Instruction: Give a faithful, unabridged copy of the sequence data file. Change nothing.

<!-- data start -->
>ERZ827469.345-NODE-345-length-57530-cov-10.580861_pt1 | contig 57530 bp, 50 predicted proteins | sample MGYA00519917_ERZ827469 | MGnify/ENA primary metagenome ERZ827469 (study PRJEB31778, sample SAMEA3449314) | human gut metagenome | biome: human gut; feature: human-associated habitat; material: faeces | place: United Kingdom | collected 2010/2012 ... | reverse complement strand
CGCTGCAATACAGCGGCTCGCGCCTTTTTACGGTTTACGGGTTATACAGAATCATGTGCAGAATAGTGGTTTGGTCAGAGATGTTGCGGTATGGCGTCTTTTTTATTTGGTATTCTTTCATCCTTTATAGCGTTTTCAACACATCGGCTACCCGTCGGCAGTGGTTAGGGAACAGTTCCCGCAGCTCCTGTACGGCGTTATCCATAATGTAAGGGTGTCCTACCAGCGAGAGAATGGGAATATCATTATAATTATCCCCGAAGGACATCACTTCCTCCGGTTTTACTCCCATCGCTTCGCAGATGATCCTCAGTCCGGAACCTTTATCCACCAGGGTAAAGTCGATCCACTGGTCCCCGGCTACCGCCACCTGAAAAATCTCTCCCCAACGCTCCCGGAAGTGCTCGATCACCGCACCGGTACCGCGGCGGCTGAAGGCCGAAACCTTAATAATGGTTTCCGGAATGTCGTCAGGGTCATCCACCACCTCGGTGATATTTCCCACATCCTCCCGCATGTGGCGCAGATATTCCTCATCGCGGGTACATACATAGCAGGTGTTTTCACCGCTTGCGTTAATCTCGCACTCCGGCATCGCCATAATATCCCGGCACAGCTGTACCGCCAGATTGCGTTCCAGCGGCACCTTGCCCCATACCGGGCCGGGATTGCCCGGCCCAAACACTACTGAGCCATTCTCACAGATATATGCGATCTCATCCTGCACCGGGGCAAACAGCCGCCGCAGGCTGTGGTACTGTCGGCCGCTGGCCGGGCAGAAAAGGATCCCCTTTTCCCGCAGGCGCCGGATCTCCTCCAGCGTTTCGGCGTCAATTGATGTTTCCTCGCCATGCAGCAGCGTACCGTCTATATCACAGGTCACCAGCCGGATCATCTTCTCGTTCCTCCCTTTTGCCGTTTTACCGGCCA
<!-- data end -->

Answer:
>ERZ827469.345-NODE-345-length-57530-cov-10.580861_pt1 | contig 57530 bp, 50 predicted proteins | sample MGYA00519917_ERZ827469 | MGnify/ENA primary metagenome ERZ827469 (study PRJEB31778, sample SAMEA3449314) | human gut metagenome | biome: human gut; feature: human-associated habitat; material: faeces | place: United Kingdom | collected 2010/2012 ... | reverse complement strand
CGCTGCAATACAGCGGCTCGCGCCTTTTTACGGTTTACGGGTTATACAGAATCATGTGCAGAATAGTGGTTTGGTCAGAGATGTTGCGGTATGGCGTCTTTTTTATTTGGTATTCTTTCATCCTTTATAGCGTTTTCAACACATCGGCTACCCGTCGGCAGTGGTTAGGGAACAGTTCCCGCAGCTCCTGTACGGCGTTATCCATAATGTAAGGGTGTCCTACCAGCGAGAGAATGGGAATATCATTATAATTATCCCCGAAGGACATCACTTCCTCCGGTTTTACTCCCATCGCTTCGCAGATGATCCTCAGTCCGGAACCTTTATCCACCAGGGTAAAGTCGATCCACTGGTCCCCGGCTACCGCCACCTGAAAAATCTCTCCCCAACGCTCCCGGAAGTGCTCGATCACCGCACCGGTACCGCGGCGGCTGAAGGCCGAAACCTTAATAATGGTTTCCGGAATGTCGTCAGGGTCATCCACCACCTCGGTGATATTTCCCACATCCTCCCGCATGTGGCGCAGATATTCCTCATCGCGGGTACATACATAGCAGGTGTTTTCACCGCTTGCGTTAATCTCGCACTCCGGCATCGCCATAATATCCCGGCACAGCTGTACCGCCAGATTGCGTTCCAGCGGCACCTTGCCCCATACCGGGCCGGGATTGCCCGGCCCAAACACTACTGAGCCATTCTCACAGATATATGCGATCTCATCCTGCACCGGGGCAAACAGCCGCCGCAGGCTGTGGTACTGTCGGCCGCTGGCCGGGCAGAAAAGGATCCCCTTTTCCCGCAGGCGCCGGATCTCCTCCAGCGTTTCGGCGTCAATTGATGTTTCCTCGCCATGCAGCAGCGTACCGTCTATATCACAGGTCACCAGCCGGATCATCTTCTCGTTCCTCCCTTTTGCCGTTTTACCGGCCA